Hormone Hell

by Cheryl Lauritzen • More.com Member { View Profile }

  When a girl reaches puberty a rite of passage arrives: menstruation a.k.a., menses, or as it will become commonly known as “getting your period.”  Who the hell came up with that euphemism?  It’s certainly not the end of something but only the beginning of a long, sometimes arduous journey. Must have been a man.
  When this event occurs I believe that every girl should be handed a manual where the first statement reads: “Welcome to Womanhood. For the next thirty years or so, you will be traveling on Hormone Hell Highway, hold on to your hiney!”  (A rite of passage, huh? Uh… I’ll pass!)  The manual continues; “Not only will your hormones wreak havoc with your moods but your body will experience very uncomfortable and painful sensations, i.e., sore boobs, cramps, headaches and bloating, just to mention a few.  Blood will flow from a part of your body that logically, you’d think, should not be flowing from.  The process will be messy, inconvenient and generally a pain in the ass (well, not the ass.)  You will soon learn why it’s called the curse.”
  In 1968, when I turned 13 tampons  (You want me to put that where?) were on the market but my mom chose pads (or Kotex) as the discomfort of choice, thank God. There were no adhesive pads that easily pressed onto your panties and definitely nothing with wings. There were sanitary belts and sanitary napkins. Again, who was in charge of naming these feminine products? Because these napkins did not exactly resemble the kind that you would want to wipe your face with! In my day, (God, I’m old), the pads were bulky and cumbersome. Wearing them felt like you were straddling a small pony. But wait, I’m getting ahead of myself. I have to discuss the so called “belt”; an odd looking apparatus you wore around your waist. Dangling in the front and back were sort of elastic triangular shaped pieces with garter hooks at the ends. Ah yes, I remember it all too well. My mom retrieved one that she had worn from underneath the bathroom sink. (Note to Mom: you couldn’t buy me a new one?) She then demonstrated on me how to attach the giant-sized napkin to the garter hooks; passing on a mother/daughter tradition that has taken place for years. Was that pride on her face or pity? “You are becoming a woman,” she said. What?!!!! I’m only 13; I still play with Barbie’s! Thus, I was officially initiated into the ‘Sisterhood of the Traveling Pads.’ And this memory was officially cemented in my mind as one of the most embarrassing and humiliating experiences of my life. Thanks, Mom.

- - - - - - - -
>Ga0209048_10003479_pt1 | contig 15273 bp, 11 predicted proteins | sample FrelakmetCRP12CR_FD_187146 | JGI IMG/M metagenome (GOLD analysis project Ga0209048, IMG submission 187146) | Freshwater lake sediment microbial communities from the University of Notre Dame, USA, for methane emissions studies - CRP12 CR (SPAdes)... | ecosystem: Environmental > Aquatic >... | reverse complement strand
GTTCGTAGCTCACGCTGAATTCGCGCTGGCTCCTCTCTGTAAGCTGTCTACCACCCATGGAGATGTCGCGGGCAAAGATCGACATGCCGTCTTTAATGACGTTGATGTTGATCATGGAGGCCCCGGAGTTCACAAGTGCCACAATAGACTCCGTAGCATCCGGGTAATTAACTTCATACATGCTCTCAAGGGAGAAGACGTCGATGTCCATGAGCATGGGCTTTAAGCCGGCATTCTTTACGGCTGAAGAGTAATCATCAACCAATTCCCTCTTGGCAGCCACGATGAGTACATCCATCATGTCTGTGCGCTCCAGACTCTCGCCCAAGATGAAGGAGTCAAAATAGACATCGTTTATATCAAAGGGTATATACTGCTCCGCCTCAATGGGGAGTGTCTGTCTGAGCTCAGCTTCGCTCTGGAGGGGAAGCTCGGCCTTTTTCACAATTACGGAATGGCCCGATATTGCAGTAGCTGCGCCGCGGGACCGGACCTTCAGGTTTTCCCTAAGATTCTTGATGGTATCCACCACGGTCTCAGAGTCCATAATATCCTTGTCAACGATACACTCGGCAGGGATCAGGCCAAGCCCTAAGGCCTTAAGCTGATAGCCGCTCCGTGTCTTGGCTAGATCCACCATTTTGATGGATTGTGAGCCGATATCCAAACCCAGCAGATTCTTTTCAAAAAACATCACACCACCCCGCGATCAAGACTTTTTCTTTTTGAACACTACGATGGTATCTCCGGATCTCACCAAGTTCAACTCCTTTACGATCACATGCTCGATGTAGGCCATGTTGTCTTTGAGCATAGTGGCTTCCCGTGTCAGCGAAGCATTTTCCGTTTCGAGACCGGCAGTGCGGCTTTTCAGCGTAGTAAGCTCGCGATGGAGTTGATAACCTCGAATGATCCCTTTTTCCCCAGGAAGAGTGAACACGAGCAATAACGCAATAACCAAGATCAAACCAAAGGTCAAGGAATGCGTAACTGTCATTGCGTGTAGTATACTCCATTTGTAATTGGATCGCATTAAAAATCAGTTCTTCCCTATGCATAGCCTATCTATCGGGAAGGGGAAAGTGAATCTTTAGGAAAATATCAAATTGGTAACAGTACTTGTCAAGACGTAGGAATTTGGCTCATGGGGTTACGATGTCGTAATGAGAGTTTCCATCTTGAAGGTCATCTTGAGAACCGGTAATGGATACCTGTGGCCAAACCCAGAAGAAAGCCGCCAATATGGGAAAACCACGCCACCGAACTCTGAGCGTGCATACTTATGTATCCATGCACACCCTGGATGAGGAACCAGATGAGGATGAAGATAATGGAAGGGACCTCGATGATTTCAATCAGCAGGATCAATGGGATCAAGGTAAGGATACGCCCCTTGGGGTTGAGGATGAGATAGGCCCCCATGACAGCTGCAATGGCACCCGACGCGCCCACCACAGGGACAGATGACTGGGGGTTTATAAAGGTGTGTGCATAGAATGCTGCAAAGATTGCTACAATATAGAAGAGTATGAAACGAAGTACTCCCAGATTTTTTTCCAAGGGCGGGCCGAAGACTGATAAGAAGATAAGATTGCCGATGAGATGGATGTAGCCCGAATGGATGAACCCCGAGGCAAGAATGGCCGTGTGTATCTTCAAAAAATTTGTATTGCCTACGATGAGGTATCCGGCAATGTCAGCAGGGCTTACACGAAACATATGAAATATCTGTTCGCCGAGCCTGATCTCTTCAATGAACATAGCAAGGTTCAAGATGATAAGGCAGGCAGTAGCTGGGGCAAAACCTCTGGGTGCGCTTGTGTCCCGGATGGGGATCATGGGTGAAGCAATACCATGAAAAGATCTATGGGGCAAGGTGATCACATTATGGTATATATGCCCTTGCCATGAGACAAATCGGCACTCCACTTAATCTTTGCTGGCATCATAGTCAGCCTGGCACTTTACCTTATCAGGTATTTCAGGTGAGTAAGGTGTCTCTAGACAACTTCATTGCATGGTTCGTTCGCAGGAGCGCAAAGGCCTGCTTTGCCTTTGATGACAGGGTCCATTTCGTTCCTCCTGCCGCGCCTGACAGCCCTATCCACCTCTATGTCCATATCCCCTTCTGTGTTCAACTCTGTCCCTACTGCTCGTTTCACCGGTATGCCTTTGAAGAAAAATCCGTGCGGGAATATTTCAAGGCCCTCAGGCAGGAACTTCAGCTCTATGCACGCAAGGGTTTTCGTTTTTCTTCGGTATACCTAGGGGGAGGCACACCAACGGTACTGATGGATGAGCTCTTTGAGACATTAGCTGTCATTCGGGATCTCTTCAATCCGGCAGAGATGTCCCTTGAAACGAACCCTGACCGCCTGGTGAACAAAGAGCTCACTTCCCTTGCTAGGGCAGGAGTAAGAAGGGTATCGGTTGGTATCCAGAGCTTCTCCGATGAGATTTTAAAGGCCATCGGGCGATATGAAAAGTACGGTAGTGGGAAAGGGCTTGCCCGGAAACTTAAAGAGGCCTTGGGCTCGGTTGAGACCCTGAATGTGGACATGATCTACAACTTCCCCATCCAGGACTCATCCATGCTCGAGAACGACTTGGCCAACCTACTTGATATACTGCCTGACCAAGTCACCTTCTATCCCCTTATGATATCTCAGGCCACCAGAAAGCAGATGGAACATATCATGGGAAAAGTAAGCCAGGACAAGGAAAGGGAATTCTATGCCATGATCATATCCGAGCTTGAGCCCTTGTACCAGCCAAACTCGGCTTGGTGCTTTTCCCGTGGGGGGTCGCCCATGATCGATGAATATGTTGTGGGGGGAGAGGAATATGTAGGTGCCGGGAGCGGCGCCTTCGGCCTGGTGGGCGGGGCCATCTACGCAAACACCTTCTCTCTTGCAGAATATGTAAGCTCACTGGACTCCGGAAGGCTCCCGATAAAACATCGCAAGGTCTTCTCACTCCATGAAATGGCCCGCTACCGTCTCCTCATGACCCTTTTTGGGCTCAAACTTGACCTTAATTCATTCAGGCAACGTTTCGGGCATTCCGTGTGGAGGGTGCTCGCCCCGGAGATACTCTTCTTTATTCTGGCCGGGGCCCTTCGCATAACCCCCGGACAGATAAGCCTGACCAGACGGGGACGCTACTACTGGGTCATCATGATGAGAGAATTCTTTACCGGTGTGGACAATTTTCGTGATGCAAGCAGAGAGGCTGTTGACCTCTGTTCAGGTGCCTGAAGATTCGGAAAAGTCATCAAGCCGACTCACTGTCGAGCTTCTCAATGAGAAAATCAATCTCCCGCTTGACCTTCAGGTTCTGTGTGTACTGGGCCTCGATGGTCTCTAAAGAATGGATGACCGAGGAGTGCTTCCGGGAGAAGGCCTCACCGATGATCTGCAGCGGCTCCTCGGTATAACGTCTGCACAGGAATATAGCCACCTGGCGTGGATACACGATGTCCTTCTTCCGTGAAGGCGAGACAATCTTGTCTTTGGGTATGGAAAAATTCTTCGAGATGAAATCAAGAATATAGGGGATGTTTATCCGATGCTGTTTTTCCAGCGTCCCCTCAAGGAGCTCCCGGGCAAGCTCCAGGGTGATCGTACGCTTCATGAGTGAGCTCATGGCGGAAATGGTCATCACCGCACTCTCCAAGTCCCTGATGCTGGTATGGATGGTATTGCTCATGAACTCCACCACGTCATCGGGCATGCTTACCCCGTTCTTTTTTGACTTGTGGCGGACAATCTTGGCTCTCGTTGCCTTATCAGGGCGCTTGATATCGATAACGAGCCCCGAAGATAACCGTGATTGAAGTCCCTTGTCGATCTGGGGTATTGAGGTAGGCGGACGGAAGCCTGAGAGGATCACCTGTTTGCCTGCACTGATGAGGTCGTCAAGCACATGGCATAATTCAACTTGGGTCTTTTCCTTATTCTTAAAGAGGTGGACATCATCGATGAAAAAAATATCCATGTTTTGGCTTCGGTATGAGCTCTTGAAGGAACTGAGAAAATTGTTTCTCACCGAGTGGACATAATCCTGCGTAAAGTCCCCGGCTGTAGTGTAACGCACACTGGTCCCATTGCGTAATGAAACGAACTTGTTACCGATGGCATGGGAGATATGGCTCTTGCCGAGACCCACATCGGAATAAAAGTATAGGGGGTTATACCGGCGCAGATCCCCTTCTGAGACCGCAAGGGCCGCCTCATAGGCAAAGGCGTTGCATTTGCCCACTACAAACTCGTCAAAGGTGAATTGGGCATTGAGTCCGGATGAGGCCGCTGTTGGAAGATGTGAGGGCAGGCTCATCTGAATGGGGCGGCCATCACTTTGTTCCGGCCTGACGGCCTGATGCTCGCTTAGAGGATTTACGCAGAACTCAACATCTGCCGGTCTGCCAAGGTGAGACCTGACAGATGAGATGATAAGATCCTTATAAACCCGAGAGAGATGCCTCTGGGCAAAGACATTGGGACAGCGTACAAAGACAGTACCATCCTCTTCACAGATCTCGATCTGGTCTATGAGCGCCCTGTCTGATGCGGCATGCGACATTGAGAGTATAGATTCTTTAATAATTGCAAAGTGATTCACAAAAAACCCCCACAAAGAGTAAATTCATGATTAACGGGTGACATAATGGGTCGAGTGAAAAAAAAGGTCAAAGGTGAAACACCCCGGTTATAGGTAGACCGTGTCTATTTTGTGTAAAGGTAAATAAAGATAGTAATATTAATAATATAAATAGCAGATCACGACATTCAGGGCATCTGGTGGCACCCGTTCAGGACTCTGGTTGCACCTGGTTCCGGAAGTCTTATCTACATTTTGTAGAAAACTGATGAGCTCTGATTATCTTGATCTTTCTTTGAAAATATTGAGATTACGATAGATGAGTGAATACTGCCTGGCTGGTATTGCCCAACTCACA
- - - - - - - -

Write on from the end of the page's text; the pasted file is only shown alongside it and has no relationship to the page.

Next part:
So, fully equipped with the tools of the trade, so to speak, I awkwardly walked to school that day not having a clue what becoming a woman meant. But I did soon discover what a horrible idea this elastic belt was. It was constantly twisting and shifting causing me to wonder if the Kotex was still in the right place.Was it leaking through my pants? Oh my God, I’m wearing white! Thus I uttered for the first time a question I would ask my girlfriends for years to come, “Is there something on my butt?” Thank God, not soon afterward more convenient products were designed. Must have been a woman. 
  Thus begins decades of waiting for “Aunt Flo” or “your friend”,(hardly), to arrive every month, two of the many coded euphemisms used in the company of boys. Also popular was OTR or “on the rag” but that was used mostly by the boys when you were being bitchy as in; “Oh, she must be on the rag.” Depending on your circumstances, when your period does arrive, you’re either annoyed or relieved and when it doesn’t, anxious or ecstatic. (Think about it.)

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